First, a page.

President Obama is a hawkish president who likes to appear dovish. The reality is that the Pentagon has said that the troops will be in Afghanistan until 2024 and beyond. And in the 21st century military that the president and the Pentagon want to create, they don’t necessarily need big, huge military bases all across Afghanistan. What they want to have are special operations troops working in coordination with the capacity for drone strikes, weaponized drone strikes and drone surveillance.
Has anyone mentioned the Nobel Peace Prize lately?
Resisting the NDAA's Terrible Indefinite Detention Provisions with High Standards
I really encourage you to view Raymond Lotta's presentation and the interesting discussion from this past Sunday's webcast. Lotta went into the history of political opponents of governments targeted in 1930's Germany, and in the U.S. in the 50's, 60's and 70's, as well as what he called the "disturbing turn" in the lawsuit against the NDAA, Hedges v. Obama. Audience questions drew on the content of a poem by Pastor Martin Niemoeller, who put great effort into saving his own Lutheran Church, and later was self-critical of that chocie, saying it meant the expense of millions of lives. Lotta described the essence of the lesson Niemoeller drew of not allowing the repressive government to determine who is "the other;" not allowing targeted gorups to act as if it's OK if the government targets "them."
See the Call to Stand Together To Oppose The Obama Administration’s Dangerous Assault On Fundamental Rights.
Protesting for the Planet this weekend
Tuesday night we heard from Barack Obama that climate change demands immediate action, but the solution appears to also be the problem:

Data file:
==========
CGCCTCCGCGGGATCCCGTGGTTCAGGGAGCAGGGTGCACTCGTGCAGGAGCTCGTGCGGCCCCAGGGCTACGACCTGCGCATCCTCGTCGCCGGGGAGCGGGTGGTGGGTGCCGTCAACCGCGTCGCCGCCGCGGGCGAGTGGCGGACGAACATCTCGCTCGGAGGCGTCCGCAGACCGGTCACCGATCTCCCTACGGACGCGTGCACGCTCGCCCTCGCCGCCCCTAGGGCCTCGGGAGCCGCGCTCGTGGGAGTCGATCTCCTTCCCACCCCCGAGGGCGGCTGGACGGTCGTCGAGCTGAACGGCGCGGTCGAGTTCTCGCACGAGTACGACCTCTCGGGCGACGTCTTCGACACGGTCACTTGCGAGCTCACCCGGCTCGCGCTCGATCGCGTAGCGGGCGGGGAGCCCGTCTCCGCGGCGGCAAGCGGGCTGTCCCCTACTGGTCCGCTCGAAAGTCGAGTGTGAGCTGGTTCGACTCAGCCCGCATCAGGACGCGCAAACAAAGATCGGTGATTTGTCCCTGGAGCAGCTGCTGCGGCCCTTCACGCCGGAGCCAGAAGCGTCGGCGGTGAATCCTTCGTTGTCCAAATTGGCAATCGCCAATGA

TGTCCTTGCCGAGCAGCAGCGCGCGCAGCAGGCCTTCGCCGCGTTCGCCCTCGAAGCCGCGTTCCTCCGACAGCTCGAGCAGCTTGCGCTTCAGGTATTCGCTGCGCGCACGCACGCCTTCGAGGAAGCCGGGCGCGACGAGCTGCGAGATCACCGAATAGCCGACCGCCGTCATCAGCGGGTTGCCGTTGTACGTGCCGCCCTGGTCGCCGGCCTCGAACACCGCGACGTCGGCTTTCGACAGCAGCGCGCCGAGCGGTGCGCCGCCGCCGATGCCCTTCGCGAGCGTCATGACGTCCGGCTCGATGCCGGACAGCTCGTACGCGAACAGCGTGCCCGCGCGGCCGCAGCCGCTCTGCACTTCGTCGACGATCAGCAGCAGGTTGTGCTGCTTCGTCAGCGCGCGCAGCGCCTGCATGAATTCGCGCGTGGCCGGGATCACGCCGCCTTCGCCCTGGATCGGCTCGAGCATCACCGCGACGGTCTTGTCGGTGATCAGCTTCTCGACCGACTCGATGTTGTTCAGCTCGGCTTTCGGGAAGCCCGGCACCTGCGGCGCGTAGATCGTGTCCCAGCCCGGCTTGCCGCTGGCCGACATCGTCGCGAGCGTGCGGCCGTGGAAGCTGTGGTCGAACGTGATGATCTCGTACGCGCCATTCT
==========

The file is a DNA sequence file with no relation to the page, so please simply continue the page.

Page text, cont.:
"The good news is, we can make meaningful progress on this issue while driving strong economic growth. I urge this Congress to pursue a bipartisan, market-based solution to climate change, like the one John McCain and Joe Lieberman worked on together a few years ago."
Wednesday, 48 protesters were arrested in front of the White House, including the executive director and president of the Sierra Club (right), ending their 120 year ban on civil disobedience as an organization. This was a warm-up to the weekend, as people gather in Chicago for a climate crisis conference (I'll be speaking, and hope to see you there), and on Sunday in a mass march and rally in DC against the Keystone XL pipeline:
World Can't Wait will have a "Humanity and the Planet Come First" contingent at the protest on Sunday February 17 in Washington, DC. Contact firstname.lastname@example.org if you'd like to attend with World Can't Wait.The World Can't Wait contingent will meet on the street side across from the Mall at the corner of 15th St. NW & Constitution Ave. NW. Contact us on Feb. 17 at 347-581-2677. For more information and bus tickets, go to forwardonclimate.org.
Debra Sweet, Director, The World Can't Wait